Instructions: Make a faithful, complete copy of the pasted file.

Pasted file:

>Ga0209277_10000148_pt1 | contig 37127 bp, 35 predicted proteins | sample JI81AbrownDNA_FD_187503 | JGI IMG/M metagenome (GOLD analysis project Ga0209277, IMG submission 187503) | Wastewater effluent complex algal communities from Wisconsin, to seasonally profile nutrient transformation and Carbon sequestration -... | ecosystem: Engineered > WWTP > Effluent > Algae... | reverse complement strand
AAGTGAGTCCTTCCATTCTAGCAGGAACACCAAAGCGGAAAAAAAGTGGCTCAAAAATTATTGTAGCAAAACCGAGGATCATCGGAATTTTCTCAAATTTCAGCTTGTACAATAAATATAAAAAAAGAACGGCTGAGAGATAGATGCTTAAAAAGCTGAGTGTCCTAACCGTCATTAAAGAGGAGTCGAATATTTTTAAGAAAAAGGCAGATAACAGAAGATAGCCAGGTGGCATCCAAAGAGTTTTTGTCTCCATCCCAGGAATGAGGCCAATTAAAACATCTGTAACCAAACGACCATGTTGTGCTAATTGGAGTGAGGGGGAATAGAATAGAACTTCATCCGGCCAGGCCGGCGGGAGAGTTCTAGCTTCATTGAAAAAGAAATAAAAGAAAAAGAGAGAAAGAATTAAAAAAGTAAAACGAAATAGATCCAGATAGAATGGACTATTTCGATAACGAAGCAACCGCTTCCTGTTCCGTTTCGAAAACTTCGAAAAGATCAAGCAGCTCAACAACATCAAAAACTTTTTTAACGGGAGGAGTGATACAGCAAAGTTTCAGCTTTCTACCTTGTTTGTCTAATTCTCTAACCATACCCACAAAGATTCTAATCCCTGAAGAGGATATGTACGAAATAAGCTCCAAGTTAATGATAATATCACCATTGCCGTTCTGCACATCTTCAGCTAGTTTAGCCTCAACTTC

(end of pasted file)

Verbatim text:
>Ga0209277_10000148_pt1 | contig 37127 bp, 35 predicted proteins | sample JI81AbrownDNA_FD_187503 | JGI IMG/M metagenome (GOLD analysis project Ga0209277, IMG submission 187503) | Wastewater effluent complex algal communities from Wisconsin, to seasonally profile nutrient transformation and Carbon sequestration -... | ecosystem: Engineered > WWTP > Effluent > Algae... | reverse complement strand
AAGTGAGTCCTTCCATTCTAGCAGGAACACCAAAGCGGAAAAAAAGTGGCTCAAAAATTATTGTAGCAAAACCGAGGATCATCGGAATTTTCTCAAATTTCAGCTTGTACAATAAATATAAAAAAAGAACGGCTGAGAGATAGATGCTTAAAAAGCTGAGTGTCCTAACCGTCATTAAAGAGGAGTCGAATATTTTTAAGAAAAAGGCAGATAACAGAAGATAGCCAGGTGGCATCCAAAGAGTTTTTGTCTCCATCCCAGGAATGAGGCCAATTAAAACATCTGTAACCAAACGACCATGTTGTGCTAATTGGAGTGAGGGGGAATAGAATAGAACTTCATCCGGCCAGGCCGGCGGGAGAGTTCTAGCTTCATTGAAAAAGAAATAAAAGAAAAAGAGAGAAAGAATTAAAAAAGTAAAACGAAATAGATCCAGATAGAATGGACTATTTCGATAACGAAGCAACCGCTTCCTGTTCCGTTTCGAAAACTTCGAAAAGATCAAGCAGCTCAACAACATCAAAAACTTTTTTAACGGGAGGAGTGATACAGCAAAGTTTCAGCTTTCTACCTTGTTTGTCTAATTCTCTAACCATACCCACAAAGATTCTAATCCCTGAAGAGGATATGTACGAAATAAGCTCCAAGTTAATGATAATATCACCATTGCCGTTCTGCACATCTTCAGCTAGTTTAGCCTCAACTTC